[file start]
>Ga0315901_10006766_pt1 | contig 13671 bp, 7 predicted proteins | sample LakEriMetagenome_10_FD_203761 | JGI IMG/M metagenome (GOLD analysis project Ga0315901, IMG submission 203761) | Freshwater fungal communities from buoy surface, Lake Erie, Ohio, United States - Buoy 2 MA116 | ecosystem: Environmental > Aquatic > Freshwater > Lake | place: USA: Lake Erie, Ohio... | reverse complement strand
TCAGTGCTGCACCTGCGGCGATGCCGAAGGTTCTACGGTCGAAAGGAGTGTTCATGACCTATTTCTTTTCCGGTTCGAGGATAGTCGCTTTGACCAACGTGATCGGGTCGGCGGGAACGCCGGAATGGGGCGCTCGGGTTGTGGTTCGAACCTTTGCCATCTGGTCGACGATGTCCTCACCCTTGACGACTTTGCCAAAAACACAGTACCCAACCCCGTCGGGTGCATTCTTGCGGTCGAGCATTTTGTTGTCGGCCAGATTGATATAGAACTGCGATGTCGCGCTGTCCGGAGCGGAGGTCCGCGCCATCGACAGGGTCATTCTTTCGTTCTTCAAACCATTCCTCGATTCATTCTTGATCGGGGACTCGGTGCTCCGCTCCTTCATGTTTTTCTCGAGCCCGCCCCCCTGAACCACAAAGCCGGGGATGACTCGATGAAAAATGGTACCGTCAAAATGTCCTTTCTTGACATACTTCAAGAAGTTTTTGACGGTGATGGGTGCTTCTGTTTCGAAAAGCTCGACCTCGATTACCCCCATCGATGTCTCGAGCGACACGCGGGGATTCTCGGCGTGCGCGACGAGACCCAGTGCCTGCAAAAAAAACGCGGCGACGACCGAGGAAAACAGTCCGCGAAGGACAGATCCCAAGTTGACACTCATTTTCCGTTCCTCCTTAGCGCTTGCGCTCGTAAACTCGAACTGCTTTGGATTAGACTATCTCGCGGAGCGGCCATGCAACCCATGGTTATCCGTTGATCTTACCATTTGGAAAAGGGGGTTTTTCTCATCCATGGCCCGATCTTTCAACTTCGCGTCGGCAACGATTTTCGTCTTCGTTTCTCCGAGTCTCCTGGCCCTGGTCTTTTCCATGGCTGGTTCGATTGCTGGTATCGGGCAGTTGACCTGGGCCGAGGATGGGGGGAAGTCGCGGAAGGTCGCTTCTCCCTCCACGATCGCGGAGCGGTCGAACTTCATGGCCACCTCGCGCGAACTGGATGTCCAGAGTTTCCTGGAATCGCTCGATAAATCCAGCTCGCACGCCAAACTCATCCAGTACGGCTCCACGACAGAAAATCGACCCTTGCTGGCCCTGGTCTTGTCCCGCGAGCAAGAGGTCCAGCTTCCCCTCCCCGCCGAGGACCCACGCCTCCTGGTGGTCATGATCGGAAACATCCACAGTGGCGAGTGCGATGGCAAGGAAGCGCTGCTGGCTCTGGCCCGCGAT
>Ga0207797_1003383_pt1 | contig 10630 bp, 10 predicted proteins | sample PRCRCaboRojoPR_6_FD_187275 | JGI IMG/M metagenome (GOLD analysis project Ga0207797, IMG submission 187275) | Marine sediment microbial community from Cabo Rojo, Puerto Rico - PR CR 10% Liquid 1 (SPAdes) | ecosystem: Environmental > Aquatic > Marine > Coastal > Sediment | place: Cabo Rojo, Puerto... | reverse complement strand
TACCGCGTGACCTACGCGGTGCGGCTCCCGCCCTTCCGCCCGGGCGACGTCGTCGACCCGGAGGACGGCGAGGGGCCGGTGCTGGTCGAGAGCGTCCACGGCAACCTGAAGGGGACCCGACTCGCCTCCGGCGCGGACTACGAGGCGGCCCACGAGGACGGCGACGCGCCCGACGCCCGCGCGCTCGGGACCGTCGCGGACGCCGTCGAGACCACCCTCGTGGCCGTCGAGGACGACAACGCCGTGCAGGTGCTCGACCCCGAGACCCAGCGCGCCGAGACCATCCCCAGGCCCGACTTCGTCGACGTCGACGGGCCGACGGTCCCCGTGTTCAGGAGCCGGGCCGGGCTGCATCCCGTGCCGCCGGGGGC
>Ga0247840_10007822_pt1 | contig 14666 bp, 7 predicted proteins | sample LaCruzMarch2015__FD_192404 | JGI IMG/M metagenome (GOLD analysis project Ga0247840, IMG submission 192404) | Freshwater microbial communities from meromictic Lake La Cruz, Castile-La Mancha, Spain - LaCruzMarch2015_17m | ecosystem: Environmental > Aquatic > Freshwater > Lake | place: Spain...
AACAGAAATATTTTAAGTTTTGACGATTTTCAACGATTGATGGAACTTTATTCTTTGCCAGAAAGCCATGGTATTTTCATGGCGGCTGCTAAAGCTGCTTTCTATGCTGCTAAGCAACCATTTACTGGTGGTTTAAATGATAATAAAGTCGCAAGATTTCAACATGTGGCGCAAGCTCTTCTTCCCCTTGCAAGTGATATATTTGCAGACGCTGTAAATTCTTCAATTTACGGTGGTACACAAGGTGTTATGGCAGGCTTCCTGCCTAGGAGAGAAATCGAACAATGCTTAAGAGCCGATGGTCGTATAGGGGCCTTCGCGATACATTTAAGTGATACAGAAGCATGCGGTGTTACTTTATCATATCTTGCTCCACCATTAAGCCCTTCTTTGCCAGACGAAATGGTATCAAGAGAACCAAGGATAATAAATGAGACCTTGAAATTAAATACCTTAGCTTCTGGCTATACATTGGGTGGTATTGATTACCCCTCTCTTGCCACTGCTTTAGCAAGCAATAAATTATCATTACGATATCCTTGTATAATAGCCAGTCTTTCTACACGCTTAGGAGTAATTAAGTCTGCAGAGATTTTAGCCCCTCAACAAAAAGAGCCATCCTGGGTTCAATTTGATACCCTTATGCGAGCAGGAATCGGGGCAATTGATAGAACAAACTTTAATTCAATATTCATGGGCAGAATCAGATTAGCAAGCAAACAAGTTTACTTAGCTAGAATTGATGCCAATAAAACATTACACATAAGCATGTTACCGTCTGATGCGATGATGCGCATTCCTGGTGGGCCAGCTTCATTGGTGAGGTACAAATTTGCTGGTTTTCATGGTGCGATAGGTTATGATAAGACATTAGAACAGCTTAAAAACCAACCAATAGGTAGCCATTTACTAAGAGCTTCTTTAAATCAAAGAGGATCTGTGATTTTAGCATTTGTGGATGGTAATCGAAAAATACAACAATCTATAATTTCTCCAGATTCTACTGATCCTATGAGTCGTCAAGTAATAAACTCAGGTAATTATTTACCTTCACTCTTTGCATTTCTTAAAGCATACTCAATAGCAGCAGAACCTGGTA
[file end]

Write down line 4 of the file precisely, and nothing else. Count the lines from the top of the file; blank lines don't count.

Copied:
TACCGCGTGACCTACGCGGTGCGGCTCCCGCCCTTCCGCCCGGGCGACGTCGTCGACCCGGAGGACGGCGAGGGGCCGGTGCTGGTCGAGAGCGTCCACGGCAACCTGAAGGGGACCCGACTCGCCTCCGGCGCGGACTACGAGGCGGCCCACGAGGACGGCGACGCGCCCGACGCCCGCGCGCTCGGGACCGTCGCGGACGCCGTCGAGACCACCCTCGTGGCCGTCGAGGACGACAACGCCGTGCAGGTGCTCGACCCCGAGACCCAGCGCGCCGAGACCATCCCCAGGCCCGACTTCGTCGACGTCGACGGGCCGACGGTCCCCGTGTTCAGGAGCCGGGCCGGGCTGCATCCCGTGCCGCCGGGGGC